Offices of Physicians CRNAs working in the offices of private practice physicians are typically in charge of patient's well-being before, during, and after medical procedures requiring the administration of mild to moderate anesthesia. They review a patient's complete medical history to make sure the anesthesia will not produce any adverse effects while still being adequate for the procedure to be performed. $159,250
General Medical and Surgical Hospitals CRNAs working in hospitals usually coordinate patient care with other medical professionals involved with the patient. Working with an anesthesiologist or on their own, they order the type of anesthesia to be administered and monitor the patient closely during and after the procedure. $174,980
Outpatient Care Centers These care centers provide diagnostic and treatment services, such as MRI scans and chemotherapy sessions. CRNAs working in this type of environment often administer sedatives to ease a patient's discomfort during procedures. They also instruct patients in the dosage and proper administration of any painkillers they are prescribed. $181,800
Offices of Other Health Practitioners CRNAs can work in dental offices where they provide general anesthesia or deep sedation services. They do not assist dentists in any procedure; instead, they focus on the patient and monitor their condition throughout the procedure. CRNAs also instruct patients in pain management after dental procedures. $151,250
Colleges, Universities, and Professional Schools CRNAs can teach a variety of undergraduate classes in subjects like pharmacology, regional anesthesia administration, and anesthesia machine technology. In some states, a CRNA must acquire a license to teach in postsecondary institutions. CRNAs with doctorate-level education and training can also teach master's-level coursework. $80,380

Source: Bureau of Labor Statistics

CRNA Salary

As the table above demonstrates, the country's top five CRNA employers deliver lucrative nurse anesthetist salaries. When viewed from a more regional slant, BLS data reveals that the top paying states for CRNA salaries are Montana, Wyoming, California, Oregon, and Iowa. CRNAs also enjoy salaries that grow as they gain more experience, as illustrated below.


Depending on the clinical environment, a nurse anesthetist job description may include predictable schedules with respectable amounts of paid leave. This is more likely to be the case in private practices or small, freestanding surgical or ambulatory care centers. Matters may be different at public and private hospitals.

Many CRNAs who work in hospitals are subject to extremely long shifts, heavy caseloads, and irregular hours. Nurse anesthetists who serve as the primary providers in rural areas, which is common for APRNs, may find themselves frequently called to the hospital with no regard for their personal need for rest. Even in large, well-staffed hospitals, on-call shifts can exhaust the most energetic of CRNAs.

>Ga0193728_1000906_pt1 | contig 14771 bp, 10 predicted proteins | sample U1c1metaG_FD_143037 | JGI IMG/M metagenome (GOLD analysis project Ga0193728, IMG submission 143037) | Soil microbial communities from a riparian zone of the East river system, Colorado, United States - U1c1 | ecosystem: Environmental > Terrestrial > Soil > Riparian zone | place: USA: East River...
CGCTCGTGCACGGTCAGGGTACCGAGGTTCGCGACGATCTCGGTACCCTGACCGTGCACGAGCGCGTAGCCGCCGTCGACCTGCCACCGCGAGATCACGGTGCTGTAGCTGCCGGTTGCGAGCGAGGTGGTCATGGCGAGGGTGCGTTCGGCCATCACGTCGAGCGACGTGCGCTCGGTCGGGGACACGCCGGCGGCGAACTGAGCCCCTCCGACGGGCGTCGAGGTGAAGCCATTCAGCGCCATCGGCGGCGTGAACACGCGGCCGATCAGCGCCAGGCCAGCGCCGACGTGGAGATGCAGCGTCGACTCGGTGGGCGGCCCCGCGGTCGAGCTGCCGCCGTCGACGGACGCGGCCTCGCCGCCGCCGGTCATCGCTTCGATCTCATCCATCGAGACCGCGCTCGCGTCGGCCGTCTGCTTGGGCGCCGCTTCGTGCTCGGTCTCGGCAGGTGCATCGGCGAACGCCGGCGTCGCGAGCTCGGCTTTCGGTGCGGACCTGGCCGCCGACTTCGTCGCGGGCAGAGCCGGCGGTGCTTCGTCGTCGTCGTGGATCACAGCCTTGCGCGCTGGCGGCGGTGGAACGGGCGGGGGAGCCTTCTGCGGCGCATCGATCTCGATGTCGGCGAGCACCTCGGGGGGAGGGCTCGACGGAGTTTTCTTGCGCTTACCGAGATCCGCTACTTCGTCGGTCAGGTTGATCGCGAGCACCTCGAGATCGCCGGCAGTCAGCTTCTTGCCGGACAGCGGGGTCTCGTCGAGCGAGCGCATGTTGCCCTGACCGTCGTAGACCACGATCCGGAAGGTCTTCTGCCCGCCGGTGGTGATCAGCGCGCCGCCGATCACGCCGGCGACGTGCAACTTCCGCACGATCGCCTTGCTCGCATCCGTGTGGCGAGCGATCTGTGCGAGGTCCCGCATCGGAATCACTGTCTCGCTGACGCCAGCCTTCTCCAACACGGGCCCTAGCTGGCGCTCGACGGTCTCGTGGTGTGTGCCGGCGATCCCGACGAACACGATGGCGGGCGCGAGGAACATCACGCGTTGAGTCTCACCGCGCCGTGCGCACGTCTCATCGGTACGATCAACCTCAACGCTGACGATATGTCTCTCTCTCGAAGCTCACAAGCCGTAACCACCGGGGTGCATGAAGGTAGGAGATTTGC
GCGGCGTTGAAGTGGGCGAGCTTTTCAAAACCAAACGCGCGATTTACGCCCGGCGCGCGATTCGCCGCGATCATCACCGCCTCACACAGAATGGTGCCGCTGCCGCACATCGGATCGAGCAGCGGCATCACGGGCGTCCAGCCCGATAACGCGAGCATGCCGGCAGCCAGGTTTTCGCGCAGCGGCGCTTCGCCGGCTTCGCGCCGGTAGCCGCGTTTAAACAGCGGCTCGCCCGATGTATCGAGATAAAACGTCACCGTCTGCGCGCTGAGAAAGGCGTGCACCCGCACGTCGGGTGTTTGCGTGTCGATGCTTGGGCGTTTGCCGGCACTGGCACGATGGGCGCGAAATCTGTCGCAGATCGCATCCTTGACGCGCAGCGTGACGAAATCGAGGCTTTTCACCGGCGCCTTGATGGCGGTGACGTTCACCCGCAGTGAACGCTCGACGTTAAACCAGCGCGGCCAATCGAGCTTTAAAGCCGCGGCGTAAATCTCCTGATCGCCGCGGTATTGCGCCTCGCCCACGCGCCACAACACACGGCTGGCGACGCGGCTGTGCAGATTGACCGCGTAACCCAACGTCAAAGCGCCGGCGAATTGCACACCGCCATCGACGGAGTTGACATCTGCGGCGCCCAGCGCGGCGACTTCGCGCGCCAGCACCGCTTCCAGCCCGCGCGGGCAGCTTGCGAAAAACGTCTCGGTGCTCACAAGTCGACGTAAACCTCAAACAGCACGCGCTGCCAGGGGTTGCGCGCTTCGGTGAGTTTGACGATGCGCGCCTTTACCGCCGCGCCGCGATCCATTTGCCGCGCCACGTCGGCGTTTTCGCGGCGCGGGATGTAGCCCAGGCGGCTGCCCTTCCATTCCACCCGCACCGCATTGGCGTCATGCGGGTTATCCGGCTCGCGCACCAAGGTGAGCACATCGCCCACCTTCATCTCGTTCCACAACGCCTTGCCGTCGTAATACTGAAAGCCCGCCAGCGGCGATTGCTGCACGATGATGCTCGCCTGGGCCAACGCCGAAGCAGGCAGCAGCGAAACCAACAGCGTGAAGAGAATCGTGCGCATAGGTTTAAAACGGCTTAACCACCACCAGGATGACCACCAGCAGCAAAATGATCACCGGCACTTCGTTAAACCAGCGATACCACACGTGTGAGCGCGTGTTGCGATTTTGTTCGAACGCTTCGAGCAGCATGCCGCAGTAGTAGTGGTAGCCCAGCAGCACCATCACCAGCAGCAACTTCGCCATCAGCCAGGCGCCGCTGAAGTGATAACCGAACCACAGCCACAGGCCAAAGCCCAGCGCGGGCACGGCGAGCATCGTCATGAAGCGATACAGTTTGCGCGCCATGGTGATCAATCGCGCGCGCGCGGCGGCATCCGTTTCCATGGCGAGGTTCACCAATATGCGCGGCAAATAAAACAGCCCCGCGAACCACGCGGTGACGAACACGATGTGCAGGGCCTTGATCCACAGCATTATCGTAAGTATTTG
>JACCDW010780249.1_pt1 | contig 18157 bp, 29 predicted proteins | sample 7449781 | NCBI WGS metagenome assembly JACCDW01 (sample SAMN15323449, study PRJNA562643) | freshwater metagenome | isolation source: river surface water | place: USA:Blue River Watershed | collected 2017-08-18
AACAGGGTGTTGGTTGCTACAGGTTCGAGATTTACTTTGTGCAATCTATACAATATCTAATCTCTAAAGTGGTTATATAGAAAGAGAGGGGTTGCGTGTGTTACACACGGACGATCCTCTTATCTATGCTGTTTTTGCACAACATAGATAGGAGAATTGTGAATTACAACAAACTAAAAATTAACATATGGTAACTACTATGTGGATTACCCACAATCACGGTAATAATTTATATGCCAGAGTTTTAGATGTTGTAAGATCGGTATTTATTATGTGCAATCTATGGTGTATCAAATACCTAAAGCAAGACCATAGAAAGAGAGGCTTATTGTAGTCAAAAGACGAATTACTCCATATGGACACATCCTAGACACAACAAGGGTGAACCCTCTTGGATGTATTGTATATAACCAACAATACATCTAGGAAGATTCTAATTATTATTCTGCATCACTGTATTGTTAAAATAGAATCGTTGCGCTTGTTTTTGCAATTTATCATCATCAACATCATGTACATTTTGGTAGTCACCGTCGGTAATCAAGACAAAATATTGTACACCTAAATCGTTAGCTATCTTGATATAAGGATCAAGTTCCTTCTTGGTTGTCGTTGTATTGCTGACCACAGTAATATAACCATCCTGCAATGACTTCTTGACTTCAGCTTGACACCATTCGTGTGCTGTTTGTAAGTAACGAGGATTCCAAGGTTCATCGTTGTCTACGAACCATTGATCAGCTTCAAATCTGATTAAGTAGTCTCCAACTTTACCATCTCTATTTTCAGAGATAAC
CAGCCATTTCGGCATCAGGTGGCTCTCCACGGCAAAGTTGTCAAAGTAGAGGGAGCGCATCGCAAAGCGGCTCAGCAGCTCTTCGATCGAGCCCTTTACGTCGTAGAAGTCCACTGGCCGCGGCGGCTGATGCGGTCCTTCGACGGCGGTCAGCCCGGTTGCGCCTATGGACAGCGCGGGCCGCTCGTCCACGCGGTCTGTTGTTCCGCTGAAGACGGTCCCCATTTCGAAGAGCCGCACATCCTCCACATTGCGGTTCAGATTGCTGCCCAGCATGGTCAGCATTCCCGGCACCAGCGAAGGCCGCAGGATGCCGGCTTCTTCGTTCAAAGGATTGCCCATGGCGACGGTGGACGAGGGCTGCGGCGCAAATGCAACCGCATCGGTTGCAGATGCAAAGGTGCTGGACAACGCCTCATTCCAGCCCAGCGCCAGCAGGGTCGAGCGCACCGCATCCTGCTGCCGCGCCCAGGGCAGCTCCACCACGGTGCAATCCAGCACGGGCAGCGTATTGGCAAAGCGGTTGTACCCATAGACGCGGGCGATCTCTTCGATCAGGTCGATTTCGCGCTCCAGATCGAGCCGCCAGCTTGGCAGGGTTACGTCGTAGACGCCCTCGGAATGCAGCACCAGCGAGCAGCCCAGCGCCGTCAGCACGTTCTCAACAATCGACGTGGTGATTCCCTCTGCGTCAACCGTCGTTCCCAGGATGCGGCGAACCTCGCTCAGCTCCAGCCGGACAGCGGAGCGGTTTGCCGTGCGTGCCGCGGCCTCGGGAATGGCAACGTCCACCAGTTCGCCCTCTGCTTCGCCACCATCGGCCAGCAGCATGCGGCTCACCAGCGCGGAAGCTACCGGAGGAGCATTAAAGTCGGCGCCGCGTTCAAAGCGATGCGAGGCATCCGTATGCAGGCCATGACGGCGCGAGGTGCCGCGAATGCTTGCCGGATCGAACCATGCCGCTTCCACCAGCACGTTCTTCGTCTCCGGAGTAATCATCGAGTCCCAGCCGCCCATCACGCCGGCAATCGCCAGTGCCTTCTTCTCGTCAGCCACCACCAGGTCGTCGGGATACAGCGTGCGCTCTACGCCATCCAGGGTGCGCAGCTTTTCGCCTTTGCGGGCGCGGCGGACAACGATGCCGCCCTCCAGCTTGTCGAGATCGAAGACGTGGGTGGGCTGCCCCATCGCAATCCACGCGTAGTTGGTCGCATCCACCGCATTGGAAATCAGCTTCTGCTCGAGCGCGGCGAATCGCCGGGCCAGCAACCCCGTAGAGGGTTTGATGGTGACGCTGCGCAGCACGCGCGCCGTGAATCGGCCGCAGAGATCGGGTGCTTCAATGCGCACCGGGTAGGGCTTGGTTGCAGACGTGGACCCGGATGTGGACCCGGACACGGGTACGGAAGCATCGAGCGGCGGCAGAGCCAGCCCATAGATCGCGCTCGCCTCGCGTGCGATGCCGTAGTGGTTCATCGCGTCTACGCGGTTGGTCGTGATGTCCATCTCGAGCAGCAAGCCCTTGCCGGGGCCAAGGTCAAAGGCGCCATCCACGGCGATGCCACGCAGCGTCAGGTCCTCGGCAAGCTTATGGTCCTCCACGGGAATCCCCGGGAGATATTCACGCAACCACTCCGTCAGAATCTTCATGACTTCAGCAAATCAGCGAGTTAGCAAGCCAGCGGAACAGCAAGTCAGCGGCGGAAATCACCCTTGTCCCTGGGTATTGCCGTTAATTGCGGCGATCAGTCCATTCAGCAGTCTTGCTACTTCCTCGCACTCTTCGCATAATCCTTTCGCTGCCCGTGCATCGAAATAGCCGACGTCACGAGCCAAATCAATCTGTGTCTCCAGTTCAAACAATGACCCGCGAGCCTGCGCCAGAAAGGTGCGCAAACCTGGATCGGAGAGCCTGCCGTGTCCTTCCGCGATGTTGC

In 2015, the American Association of Nurse Anesthetists (AANA) published official guidance on the topic of fatigue in the workplace, citing patient safety as a major concern when anesthetists are overly fatigued by the demands of work. While fatigue is somewhat accepted as an industry norm, the guidance states that it can adversely affect the nurse anesthetist's ability to be vigilant, and vigilance is non-negotiable in this profession.

It stops short of recommending a maximum number of CRNA work hours per week, but AANA does advise that nurse anesthetists work no more than 16 consecutive hours without adequate breaks for meals and respite.

For more information, read about the different paths to becoming a nurse.

Additional Resources for Nurse Anesthetists

American Association of Nurse Anesthetists

Supporting almost 53,000 members throughout the country, AANA certification programs, continuing education opportunities, and advocacy efforts on behalf of the profession itself. The AANA Foundation awards education and research funding opportunities to CRNA practitioners, students, and faculty. AANA implements academic and practice standards to ensure professional integrity within the field.

Anesthesia Patient Safety Foundation Grant

APSF co-administers the mentored research training grant with the Foundation for Anesthesia Education and Research. The assistance amount comes to a total of $300,000 dispensed over a two-year period ($150,000/year). Grant applicants must be current faculty members within 10 years of their first teaching appointments and performing research focused on patient safety topics.

Global Humanitarian Outreach - American Society of Anesthesiologists

GHO seeks to enhance and support the safe practice of anesthesia on a global scale. CRNAs and other anesthesiology practitioners can participate in international volunteer and disaster relief efforts, apply for funding opportunities, such as the Resident International Anesthesia Scholarship Program, and sign up for overseas training programs.

Nurse Anesthetist Traineeship Program

Although individual RNs cannot apply for this program, those looking for financial assistance for their CRNA degrees should seek out educational opportunities in institutions or agencies that participate in this federal program. The Health Resources and Services Administration maintains the NAT program, which covers full or partial tuition costs, books, and reasonable living expenses for CRNA trainees.

Society for Pediatric Anesthesia

SPA supports anesthesiology practitioners who specialize in the care of underage patients, including infants and teenagers, in operative, out-patient, and other types of healthcare facilities. The website features online courses, a job board, training webinars, and fellowship opportunities for academic and practice research projects. SPA sponsors both national conferences and regional meetings for its members.